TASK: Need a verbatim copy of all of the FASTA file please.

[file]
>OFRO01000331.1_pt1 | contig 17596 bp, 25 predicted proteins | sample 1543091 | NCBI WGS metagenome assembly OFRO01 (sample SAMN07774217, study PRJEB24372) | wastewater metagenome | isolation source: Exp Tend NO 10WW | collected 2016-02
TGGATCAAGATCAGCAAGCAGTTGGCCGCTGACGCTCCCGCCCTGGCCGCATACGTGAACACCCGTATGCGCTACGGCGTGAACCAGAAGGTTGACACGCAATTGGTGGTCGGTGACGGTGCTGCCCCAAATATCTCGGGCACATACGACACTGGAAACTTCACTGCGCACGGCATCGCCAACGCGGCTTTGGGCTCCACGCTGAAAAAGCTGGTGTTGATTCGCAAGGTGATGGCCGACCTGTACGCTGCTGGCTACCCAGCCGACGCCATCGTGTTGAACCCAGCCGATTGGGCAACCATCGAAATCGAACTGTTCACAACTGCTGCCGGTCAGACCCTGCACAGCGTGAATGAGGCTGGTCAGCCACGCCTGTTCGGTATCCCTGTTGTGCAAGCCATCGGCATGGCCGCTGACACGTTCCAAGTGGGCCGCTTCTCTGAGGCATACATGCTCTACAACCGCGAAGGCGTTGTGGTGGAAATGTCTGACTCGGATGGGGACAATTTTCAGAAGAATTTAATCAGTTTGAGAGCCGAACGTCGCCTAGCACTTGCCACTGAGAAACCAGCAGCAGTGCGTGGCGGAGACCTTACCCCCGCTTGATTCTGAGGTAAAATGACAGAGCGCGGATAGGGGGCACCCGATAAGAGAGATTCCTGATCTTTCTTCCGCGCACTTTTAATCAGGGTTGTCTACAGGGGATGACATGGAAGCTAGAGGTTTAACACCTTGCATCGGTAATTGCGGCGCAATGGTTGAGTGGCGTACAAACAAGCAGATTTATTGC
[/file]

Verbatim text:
>OFRO01000331.1_pt1 | contig 17596 bp, 25 predicted proteins | sample 1543091 | NCBI WGS metagenome assembly OFRO01 (sample SAMN07774217, study PRJEB24372) | wastewater metagenome | isolation source: Exp Tend NO 10WW | collected 2016-02
TGGATCAAGATCAGCAAGCAGTTGGCCGCTGACGCTCCCGCCCTGGCCGCATACGTGAACACCCGTATGCGCTACGGCGTGAACCAGAAGGTTGACACGCAATTGGTGGTCGGTGACGGTGCTGCCCCAAATATCTCGGGCACATACGACACTGGAAACTTCACTGCGCACGGCATCGCCAACGCGGCTTTGGGCTCCACGCTGAAAAAGCTGGTGTTGATTCGCAAGGTGATGGCCGACCTGTACGCTGCTGGCTACCCAGCCGACGCCATCGTGTTGAACCCAGCCGATTGGGCAACCATCGAAATCGAACTGTTCACAACTGCTGCCGGTCAGACCCTGCACAGCGTGAATGAGGCTGGTCAGCCACGCCTGTTCGGTATCCCTGTTGTGCAAGCCATCGGCATGGCCGCTGACACGTTCCAAGTGGGCCGCTTCTCTGAGGCATACATGCTCTACAACCGCGAAGGCGTTGTGGTGGAAATGTCTGACTCGGATGGGGACAATTTTCAGAAGAATTTAATCAGTTTGAGAGCCGAACGTCGCCTAGCACTTGCCACTGAGAAACCAGCAGCAGTGCGTGGCGGAGACCTTACCCCCGCTTGATTCTGAGGTAAAATGACAGAGCGCGGATAGGGGGCACCCGATAAGAGAGATTCCTGATCTTTCTTCCGCGCACTTTTAATCAGGGTTGTCTACAGGGGATGACATGGAAGCTAGAGGTTTAACACCTTGCATCGGTAATTGCGGCGCAATGGTTGAGTGGCGTACAAACAAGCAGATTTATTGC